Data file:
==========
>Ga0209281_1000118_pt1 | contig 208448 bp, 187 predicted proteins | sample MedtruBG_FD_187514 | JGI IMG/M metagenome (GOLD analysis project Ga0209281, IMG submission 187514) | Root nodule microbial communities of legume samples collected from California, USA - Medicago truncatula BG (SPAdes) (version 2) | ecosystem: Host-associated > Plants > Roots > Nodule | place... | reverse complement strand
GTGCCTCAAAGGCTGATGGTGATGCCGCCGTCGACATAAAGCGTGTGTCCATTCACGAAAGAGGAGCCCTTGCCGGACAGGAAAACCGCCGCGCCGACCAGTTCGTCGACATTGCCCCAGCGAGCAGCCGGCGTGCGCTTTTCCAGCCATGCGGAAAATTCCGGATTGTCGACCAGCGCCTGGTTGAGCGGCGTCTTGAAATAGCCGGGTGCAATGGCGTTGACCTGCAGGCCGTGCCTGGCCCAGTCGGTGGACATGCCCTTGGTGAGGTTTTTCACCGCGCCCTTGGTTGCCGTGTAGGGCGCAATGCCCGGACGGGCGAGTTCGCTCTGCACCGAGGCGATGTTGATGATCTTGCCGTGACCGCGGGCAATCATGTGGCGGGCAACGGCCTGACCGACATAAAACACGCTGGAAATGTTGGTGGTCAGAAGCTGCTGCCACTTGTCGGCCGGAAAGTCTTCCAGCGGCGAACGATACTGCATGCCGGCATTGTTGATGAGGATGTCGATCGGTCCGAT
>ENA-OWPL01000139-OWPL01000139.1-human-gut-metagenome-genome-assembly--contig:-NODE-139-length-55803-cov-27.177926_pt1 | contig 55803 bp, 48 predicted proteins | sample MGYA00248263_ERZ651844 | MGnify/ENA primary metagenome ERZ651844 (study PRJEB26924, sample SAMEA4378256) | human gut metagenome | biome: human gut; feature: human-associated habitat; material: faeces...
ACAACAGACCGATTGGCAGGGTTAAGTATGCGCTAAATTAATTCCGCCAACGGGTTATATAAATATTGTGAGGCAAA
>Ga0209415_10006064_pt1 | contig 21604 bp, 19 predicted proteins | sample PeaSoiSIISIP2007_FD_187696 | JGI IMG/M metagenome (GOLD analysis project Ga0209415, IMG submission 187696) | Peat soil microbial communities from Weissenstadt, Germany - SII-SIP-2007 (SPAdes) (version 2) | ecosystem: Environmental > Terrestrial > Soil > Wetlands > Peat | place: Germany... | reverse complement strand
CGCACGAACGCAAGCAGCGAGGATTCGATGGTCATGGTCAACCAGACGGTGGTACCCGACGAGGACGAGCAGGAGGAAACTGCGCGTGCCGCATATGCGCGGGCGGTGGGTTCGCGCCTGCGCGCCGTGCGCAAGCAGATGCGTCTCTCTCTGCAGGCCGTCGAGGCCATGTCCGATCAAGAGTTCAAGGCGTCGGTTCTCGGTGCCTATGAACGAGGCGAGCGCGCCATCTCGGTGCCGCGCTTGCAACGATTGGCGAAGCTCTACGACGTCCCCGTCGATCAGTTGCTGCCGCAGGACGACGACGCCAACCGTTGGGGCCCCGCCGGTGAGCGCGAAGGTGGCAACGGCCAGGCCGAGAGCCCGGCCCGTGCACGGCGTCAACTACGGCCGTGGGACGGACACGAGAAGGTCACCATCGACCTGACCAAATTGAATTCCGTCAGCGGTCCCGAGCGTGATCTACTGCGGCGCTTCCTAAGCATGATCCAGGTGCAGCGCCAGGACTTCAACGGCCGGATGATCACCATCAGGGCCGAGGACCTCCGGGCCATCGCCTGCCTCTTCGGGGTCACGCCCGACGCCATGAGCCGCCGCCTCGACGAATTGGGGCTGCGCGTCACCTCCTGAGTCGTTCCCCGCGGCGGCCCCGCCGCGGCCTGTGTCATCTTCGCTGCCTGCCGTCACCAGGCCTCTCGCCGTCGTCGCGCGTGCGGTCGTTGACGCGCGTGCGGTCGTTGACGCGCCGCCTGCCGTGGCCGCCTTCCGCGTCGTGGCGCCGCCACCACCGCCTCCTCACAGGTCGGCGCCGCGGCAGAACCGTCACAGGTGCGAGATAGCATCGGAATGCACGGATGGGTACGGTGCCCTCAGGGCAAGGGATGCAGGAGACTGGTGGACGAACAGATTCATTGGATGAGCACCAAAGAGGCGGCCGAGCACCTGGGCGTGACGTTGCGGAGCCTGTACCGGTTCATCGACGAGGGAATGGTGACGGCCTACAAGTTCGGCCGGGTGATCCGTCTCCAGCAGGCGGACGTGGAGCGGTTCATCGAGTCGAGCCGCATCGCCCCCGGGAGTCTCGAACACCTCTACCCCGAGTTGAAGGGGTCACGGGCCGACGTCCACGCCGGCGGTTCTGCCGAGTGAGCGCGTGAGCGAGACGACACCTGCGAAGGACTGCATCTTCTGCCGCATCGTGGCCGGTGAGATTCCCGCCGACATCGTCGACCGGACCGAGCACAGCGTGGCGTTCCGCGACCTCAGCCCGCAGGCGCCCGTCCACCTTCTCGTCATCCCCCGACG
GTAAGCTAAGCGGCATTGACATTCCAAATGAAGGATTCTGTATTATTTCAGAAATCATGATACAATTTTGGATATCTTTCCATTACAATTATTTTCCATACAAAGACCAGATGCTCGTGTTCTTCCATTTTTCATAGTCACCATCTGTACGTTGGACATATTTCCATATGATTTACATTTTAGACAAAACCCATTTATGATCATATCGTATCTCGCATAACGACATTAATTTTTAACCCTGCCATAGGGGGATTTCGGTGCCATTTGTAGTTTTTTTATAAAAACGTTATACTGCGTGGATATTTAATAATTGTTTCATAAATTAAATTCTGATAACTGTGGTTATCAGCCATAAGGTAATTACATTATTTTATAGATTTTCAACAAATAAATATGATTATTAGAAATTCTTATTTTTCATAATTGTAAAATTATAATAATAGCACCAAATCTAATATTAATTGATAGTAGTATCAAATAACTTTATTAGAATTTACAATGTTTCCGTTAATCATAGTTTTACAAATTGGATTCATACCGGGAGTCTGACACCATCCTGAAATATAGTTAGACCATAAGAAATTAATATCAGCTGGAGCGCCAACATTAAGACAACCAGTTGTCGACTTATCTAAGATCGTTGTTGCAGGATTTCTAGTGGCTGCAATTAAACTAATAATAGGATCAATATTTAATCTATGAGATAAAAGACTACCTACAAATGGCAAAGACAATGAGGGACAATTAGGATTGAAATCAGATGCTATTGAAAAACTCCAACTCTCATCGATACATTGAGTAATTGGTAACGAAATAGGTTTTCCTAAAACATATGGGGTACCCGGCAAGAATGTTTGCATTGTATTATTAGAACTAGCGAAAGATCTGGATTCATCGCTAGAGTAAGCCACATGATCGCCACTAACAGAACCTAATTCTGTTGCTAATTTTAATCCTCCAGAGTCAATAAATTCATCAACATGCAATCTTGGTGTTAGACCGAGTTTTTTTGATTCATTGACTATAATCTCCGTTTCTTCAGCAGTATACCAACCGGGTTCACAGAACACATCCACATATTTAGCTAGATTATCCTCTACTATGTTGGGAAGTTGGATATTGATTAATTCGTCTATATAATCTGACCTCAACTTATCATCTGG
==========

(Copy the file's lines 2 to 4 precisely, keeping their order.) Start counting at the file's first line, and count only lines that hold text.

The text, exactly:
GTGCCTCAAAGGCTGATGGTGATGCCGCCGTCGACATAAAGCGTGTGTCCATTCACGAAAGAGGAGCCCTTGCCGGACAGGAAAACCGCCGCGCCGACCAGTTCGTCGACATTGCCCCAGCGAGCAGCCGGCGTGCGCTTTTCCAGCCATGCGGAAAATTCCGGATTGTCGACCAGCGCCTGGTTGAGCGGCGTCTTGAAATAGCCGGGTGCAATGGCGTTGACCTGCAGGCCGTGCCTGGCCCAGTCGGTGGACATGCCCTTGGTGAGGTTTTTCACCGCGCCCTTGGTTGCCGTGTAGGGCGCAATGCCCGGACGGGCGAGTTCGCTCTGCACCGAGGCGATGTTGATGATCTTGCCGTGACCGCGGGCAATCATGTGGCGGGCAACGGCCTGACCGACATAAAACACGCTGGAAATGTTGGTGGTCAGAAGCTGCTGCCACTTGTCGGCCGGAAAGTCTTCCAGCGGCGAACGATACTGCATGCCGGCATTGTTGATGAGGATGTCGATCGGTCCGAT
>ENA-OWPL01000139-OWPL01000139.1-human-gut-metagenome-genome-assembly--contig:-NODE-139-length-55803-cov-27.177926_pt1 | contig 55803 bp, 48 predicted proteins | sample MGYA00248263_ERZ651844 | MGnify/ENA primary metagenome ERZ651844 (study PRJEB26924, sample SAMEA4378256) | human gut metagenome | biome: human gut; feature: human-associated habitat; material: faeces...
ACAACAGACCGATTGGCAGGGTTAAGTATGCGCTAAATTAATTCCGCCAACGGGTTATATAAATATTGTGAGGCAAA